Kingdom Hearts HD 1.5 Remix

Kingdom Hearts HD 1.5 Remix
Kingdom Hearts HD 1.5 ReMIX box art.jpg
Developer(s) Square Enix 1st Production Department[1]
Publisher(s) Square Enix
Director(s) Tetsuya Nomura
Tai Yasue[2]
Producer(s) Rie Nishi[2]
Designer(s) Tetsuya Nomura
Writer(s) Jun Akiyama
Daisuke Watanabe
Kazushige Nojima
Composer(s) Yoko Shimomura
Series Kingdom Hearts
Release PlayStation 3
  • JP: March 14, 2013[4]
  • NA: September 10, 2013[3]
  • AU: September 12, 2013[5]
  • EU: September 13, 2013[6]
PlayStation 4
Xbox One
  • WW: TBA 2020
Genre(s) Action role-playing
Mode(s) Single-player

Kingdom Hearts HD 1.5 Remix (キングダム ハーツ HD 1.5 リミックス, Kingudamu Hātsu HD 1.5 Rimikkusu, stylized Kingdom Hearts HD I.5 ReMIX) is an HD remastered collection of the Kingdom Hearts series, developed by Square Enix for the PlayStation 3. It was revealed in September 2012 and released in Japan in March 2013, and North America, Australia and Europe in September 2013.

Kingdom Hearts HD 1.5 Remix includes both Kingdom Hearts Final Mix and Re:Chain of Memories in high-definition and with Trophy support. Additionally, the collection features a cinematic remake of Kingdom Hearts 358/2 Days, including high-definition cutscenes from the original game plus new scenes; the 358/2 Days cinematic also has Trophy support. Ideas for a remastered collection of Kingdom Hearts games were first revealed in August 2011, with the collection formally announced in September 2012. Kingdom Hearts Final Mix, in addition to being created from the ground up due to lost assets from the original game, had the most adjustments made to its gameplay, including adding Reaction Commands first introduced in Kingdom Hearts II and allowing the camera to be moved with the right thumb stick.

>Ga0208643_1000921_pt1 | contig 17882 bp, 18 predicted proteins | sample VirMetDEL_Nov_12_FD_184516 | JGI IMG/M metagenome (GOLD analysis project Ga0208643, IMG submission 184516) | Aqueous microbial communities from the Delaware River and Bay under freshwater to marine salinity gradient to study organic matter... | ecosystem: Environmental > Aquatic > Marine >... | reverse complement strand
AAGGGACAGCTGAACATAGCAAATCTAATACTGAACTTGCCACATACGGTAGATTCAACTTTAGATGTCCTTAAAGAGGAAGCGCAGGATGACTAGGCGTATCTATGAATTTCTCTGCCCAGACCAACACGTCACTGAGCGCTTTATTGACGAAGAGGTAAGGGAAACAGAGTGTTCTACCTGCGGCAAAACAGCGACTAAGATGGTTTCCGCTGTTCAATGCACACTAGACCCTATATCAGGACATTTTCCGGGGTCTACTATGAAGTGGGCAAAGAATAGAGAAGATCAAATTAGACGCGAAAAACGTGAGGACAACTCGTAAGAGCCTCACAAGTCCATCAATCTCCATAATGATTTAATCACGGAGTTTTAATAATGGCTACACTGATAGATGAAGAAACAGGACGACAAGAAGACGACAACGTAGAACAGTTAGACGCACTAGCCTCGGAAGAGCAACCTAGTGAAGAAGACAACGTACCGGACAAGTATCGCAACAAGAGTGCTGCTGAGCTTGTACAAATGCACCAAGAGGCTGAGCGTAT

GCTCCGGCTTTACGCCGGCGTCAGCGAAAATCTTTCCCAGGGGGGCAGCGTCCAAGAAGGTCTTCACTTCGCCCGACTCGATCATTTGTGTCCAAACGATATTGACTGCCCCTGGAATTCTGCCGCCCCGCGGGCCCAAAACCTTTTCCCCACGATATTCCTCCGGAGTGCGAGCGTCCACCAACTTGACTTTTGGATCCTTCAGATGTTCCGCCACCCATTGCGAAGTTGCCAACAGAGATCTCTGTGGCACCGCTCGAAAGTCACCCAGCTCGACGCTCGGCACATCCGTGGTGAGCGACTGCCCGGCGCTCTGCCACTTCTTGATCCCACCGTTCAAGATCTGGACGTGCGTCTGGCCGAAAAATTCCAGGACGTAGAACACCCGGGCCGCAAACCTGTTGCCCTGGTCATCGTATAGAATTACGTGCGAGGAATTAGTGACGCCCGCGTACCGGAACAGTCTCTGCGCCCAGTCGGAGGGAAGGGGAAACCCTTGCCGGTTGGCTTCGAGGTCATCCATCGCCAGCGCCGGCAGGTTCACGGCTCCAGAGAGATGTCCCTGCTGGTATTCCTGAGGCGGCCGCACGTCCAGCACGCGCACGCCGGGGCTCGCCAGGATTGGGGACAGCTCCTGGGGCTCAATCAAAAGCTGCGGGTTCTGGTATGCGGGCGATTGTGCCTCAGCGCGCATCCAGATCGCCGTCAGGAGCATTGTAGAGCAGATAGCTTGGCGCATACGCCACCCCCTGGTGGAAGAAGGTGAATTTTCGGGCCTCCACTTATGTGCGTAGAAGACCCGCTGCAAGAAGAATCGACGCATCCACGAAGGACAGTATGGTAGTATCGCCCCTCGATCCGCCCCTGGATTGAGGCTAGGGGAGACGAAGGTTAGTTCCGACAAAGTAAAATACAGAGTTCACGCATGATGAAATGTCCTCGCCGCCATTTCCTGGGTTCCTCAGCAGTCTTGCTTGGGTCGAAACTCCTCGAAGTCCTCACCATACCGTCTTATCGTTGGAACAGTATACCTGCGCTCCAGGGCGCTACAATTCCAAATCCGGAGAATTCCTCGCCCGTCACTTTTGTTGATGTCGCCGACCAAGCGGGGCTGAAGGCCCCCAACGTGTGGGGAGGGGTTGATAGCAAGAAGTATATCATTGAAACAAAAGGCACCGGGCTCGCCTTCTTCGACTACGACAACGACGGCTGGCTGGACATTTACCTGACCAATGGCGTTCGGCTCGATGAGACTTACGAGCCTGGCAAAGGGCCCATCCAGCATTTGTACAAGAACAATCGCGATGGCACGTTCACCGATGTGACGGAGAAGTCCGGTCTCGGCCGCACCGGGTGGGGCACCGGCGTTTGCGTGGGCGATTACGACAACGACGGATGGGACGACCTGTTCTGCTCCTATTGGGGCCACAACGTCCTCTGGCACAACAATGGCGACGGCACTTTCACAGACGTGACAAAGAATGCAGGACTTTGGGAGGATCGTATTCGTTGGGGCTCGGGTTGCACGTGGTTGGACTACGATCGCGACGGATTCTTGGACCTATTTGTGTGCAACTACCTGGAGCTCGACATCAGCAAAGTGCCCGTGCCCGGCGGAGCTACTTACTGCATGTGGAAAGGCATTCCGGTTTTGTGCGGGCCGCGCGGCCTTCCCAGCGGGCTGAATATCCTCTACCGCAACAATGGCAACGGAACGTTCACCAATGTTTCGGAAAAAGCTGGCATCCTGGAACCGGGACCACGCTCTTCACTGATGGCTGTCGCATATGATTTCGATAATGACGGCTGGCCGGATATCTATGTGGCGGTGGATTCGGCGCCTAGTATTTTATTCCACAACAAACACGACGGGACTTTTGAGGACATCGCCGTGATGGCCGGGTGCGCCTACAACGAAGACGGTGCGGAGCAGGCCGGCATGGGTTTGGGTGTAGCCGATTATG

The collection was met to generally favorable reviews. A second collection, Kingdom Hearts HD 2.5 Remix, was released in 2014 while a third collection, Kingdom Hearts HD 2.8 Final Chapter Prologue, was released in 2017. 1.5 Remix was released in a single, combined collection with 2.5 Remix on the PlayStation 4 in March 2017.


Kingdom Hearts Final Mix

Kingdom Hearts follows the adventures of Sora, a cheerful teenager who fights against the forces of darkness. He is joined by Donald Duck, Goofy and other Disney characters who help him on his quest.

In the original and Final Mix versions of Kingdom Hearts, the command menu had four commands: Attack, Magic, Items, and a fourth context-sensitive slot that varied depending on what the player had targeted, where they were, etc. The command menu has been updated to include "Attack", "Magic", "Items", and "Summons" in the fourth slot, which was originally located as a sub-category beneath the "Magic" menu. The original fourth command has been replaced by the introduction of Reaction Commands from Kingdom Hearts II and are triggered by pressing the Triangle Button. The camera works more similarly to that of Kingdom Hearts II, utilizing the right thumb stick to move the camera and allowing the player to click the R3 button to reset the camera behind Sora, as opposed to the original game which made use of the shoulder triggers L2 and R2 to position the camera.[8] Overall, the gameplay of Kingdom Hearts Final Mix was modified so it would play more similarly to Kingdom Hearts II and Re:Chain of Memories, to create a more consistent play style throughout the series.[8]